Debra Prinzing

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Sunday, April 14th, 2013

A Floral Welcome

A Floral Welcome

This wonderful pocket vase adorns my front door, containing curly willow, garden hellebores and pretty white summer snowflakes.

Front door bouquet

A fresh and inspiring way to adorn your front door: a floral vase filled with spring blooms!


10 stems garden hellebores (Helleborus orientalis), grown by Jello Mold Farm

12 stems summer snowflake (Leucojum aestivum), harvested from my garden

1 stem curly willow (Salix matsudana ‘Tortuosa’), harvested by Oregon Coastal Flowers


9-inch tall x 6-inch wide, teardrop-shaped wall vase (4-inch diameter opening)

Design 101

Just add white: There are some floral designers who abide by the “rule of white,” which calls for adding white flowers to every design. Take a look at this arrangement and you’ll notice that a few white blooms go a long way. The bell-shaped snowflakes are smaller than the plum-colored hellebores, but they add a lot of cheer to the design. Especially when viewed from a distance, white flowers are impactful, making any arrangement young and fresh-looking.


When lilacs meet hellebores . . . and play with fritillaries

Friday, April 29th, 2011

A yummy spring bouquet - straight from local farms and fields

 Springtime is embodied in this vase, isn’t it?

Take a visual "whiff" and enjoy this combination of three lovely flowers.

You can almost smell that heady perfume associated with Syringa vulgaris, or the common lilac. To me, the fragrance is associated with my lifelong relationship with flowers. 

We lived in rental house in Connecticut when I was in elementary school; the backyard was home to an overgrown lilac that drew me to its blossoms (we loved playing underneath the flower-laden branches and smelling spring).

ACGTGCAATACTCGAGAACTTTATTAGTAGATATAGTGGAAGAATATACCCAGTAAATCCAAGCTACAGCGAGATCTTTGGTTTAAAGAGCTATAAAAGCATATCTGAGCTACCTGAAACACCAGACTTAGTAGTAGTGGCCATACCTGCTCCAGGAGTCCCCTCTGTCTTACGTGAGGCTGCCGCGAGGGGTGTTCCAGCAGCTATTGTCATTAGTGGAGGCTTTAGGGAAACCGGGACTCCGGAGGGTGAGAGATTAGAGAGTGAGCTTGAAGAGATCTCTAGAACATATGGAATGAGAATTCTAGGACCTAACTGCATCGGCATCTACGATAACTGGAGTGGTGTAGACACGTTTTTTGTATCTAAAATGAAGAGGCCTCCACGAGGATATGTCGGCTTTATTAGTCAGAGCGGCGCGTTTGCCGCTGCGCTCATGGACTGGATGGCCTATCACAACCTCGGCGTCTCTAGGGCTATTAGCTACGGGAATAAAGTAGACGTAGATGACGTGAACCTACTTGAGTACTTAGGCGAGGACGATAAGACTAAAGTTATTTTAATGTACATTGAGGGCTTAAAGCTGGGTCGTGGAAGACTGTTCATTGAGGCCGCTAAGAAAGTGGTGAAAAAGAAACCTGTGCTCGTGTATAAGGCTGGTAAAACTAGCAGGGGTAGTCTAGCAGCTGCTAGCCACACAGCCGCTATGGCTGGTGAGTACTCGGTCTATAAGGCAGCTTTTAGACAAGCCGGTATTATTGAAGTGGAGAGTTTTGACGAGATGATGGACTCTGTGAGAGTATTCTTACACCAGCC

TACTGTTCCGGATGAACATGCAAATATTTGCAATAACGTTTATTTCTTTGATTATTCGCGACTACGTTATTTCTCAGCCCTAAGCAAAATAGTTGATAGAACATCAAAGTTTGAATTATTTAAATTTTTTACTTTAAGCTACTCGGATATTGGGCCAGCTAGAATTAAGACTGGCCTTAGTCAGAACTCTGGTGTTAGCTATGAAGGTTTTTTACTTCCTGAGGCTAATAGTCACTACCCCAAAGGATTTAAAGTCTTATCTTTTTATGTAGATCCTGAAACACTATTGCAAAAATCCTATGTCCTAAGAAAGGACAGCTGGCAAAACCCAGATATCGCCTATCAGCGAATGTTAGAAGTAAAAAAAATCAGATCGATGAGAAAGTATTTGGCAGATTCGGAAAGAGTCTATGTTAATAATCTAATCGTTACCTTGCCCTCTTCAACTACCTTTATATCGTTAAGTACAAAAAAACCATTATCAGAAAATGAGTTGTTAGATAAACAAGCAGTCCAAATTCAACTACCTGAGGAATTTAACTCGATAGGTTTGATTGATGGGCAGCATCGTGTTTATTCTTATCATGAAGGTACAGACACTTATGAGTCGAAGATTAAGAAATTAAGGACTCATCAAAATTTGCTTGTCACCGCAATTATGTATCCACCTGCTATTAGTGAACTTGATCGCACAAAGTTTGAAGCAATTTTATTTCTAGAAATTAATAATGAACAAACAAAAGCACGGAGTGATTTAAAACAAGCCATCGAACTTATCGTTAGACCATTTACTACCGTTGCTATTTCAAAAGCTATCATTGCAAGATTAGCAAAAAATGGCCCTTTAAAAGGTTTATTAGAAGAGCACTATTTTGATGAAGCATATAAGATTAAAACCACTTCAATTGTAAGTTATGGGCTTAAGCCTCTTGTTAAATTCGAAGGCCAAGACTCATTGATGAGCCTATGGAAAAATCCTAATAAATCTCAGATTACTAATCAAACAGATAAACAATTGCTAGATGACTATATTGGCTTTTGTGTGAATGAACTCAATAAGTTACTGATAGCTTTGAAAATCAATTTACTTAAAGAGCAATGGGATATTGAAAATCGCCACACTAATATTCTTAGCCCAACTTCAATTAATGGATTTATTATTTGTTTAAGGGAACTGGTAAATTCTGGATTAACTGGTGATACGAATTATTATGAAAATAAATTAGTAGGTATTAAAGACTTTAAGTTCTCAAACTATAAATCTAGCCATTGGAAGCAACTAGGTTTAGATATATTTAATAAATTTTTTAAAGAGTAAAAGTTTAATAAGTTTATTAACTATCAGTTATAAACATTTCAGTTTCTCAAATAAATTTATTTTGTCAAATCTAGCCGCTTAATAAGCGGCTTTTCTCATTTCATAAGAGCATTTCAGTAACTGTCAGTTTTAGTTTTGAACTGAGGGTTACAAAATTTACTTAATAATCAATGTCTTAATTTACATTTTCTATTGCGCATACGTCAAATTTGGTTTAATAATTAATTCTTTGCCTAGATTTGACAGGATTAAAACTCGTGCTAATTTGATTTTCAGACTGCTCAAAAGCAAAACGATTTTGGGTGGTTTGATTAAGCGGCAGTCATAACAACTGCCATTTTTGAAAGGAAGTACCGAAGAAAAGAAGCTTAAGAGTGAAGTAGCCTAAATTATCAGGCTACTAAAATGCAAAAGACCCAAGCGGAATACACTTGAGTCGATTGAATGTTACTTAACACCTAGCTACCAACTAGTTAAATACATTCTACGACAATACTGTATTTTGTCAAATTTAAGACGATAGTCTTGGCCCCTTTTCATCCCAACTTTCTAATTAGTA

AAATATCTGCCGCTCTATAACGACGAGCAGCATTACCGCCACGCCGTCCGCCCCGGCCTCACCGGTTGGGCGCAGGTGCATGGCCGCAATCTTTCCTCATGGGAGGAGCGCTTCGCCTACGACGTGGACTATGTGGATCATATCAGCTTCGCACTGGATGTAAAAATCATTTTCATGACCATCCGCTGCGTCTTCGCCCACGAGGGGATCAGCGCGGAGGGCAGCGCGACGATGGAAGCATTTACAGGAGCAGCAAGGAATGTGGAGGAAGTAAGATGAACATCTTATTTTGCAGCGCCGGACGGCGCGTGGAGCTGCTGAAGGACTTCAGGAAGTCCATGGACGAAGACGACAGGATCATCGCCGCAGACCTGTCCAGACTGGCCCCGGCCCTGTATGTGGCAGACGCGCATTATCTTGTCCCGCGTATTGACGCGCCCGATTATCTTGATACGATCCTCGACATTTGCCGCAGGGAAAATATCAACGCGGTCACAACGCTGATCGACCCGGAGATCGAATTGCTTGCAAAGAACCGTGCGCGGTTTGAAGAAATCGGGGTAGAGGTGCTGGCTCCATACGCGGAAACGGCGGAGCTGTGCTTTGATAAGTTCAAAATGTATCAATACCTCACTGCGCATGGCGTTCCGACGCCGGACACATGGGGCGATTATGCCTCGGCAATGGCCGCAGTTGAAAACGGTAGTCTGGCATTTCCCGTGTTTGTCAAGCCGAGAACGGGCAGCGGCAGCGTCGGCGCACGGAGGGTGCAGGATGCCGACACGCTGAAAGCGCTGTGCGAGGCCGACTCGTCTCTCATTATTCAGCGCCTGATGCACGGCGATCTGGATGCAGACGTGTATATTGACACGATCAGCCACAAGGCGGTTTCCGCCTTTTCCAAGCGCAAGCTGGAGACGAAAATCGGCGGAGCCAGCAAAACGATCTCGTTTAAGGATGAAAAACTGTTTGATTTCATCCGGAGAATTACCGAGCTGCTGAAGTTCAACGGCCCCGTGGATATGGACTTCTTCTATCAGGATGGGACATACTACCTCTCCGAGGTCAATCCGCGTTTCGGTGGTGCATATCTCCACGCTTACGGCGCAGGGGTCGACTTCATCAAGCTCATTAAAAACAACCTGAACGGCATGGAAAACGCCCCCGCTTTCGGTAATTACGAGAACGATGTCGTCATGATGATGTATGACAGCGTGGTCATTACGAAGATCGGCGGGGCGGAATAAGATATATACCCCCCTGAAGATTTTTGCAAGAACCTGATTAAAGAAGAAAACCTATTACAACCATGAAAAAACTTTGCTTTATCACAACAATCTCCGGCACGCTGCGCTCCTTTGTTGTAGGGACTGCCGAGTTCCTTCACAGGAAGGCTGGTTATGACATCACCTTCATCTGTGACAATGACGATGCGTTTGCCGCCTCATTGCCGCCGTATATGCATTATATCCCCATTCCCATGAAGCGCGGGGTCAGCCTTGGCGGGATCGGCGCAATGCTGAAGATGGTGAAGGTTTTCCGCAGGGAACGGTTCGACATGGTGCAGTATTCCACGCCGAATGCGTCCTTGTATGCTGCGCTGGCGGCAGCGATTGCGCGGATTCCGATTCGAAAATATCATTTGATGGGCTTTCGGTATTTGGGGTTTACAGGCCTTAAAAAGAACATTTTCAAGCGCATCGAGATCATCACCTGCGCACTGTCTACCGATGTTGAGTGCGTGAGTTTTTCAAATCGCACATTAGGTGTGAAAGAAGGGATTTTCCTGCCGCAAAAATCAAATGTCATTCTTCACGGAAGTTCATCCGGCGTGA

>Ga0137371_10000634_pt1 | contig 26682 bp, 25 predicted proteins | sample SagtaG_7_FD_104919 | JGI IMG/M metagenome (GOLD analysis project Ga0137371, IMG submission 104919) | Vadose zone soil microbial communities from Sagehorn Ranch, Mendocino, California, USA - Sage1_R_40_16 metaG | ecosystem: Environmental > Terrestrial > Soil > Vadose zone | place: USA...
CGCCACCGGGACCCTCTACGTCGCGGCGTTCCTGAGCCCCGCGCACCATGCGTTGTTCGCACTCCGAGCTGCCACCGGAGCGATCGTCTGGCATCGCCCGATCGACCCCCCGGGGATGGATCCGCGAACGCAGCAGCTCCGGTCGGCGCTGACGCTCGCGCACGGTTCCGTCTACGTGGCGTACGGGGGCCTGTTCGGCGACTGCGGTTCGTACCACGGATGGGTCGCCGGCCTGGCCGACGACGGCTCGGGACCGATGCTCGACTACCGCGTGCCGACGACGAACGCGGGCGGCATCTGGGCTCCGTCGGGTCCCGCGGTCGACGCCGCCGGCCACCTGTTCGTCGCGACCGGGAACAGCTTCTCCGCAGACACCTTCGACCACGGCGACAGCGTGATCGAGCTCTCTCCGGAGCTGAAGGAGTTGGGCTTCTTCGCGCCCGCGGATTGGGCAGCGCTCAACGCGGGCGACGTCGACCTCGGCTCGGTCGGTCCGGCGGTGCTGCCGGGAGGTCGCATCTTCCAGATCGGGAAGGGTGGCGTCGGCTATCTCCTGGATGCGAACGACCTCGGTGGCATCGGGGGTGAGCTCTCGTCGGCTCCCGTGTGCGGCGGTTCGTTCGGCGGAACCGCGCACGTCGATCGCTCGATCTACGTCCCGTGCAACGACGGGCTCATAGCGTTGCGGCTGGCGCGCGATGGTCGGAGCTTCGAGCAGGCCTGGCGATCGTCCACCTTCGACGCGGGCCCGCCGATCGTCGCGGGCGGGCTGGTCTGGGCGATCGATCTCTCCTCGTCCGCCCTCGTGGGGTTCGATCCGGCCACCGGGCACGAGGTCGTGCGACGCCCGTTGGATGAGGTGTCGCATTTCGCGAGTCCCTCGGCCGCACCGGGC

Later, when I was a teenager, I remember secretly harvesting armloads at a city park and carrying them to school in May, as if I was in a pageant! 

When we planted our former Seattle garden in the late 1990s, I asked my friend Karen to select a lilac for the border. She chose one called ‘Sensation’ – it has deep purple florets and each petal is rimmed in white. That shrub never disappointed. . . and I waited for its blooms each year until we moved away. 

And most recently, while living in Southern California, I nearly fainted when I happened upon a lilac farmer at my local market. I was so fascinated to learn lilacs can grow there at a high elevations, such as in Lancaster, Calif., north of LA. I even had to run back to my car for my camera so I could interview her about those unforgettable flowers

Another closeup - I can't resist!

Today’s bouquet features the addition of several Jadeite-green garden hellebores and a few sultry plum-and-yellow Fritillaria assyriaca. These companions turn two bunches of just-cut lilacs into a sweet bouquet for my fireplace mantel. 

And the best thing about these blooms? They’re from local Northwest flower farmers – yeah! 

The lilacs were grown by Oregon Coastal Flowers in Tillamook, Ore. 

The hellebores were grown by Jello Mold Farm in Mt. Vernon, Wash. 

The fritillarias were grown by Choice Bulb Farms in Mt. Vernon, Wash. Check out David Perry’s gorgeous still life of this unusual flower at our blog, A Fresh Bouquet

If you’re a floral, event or wedding designer, be sure to meet these fabulous farmers at Seattle Wholesale Growers Market. If you’re a customer, be sure to ask your designer to patronize this amazing cooperative of local growers. Their motto is awesome: From Farm to Florist.

Here’s a link to a little post and gallery from my visit earlier this week.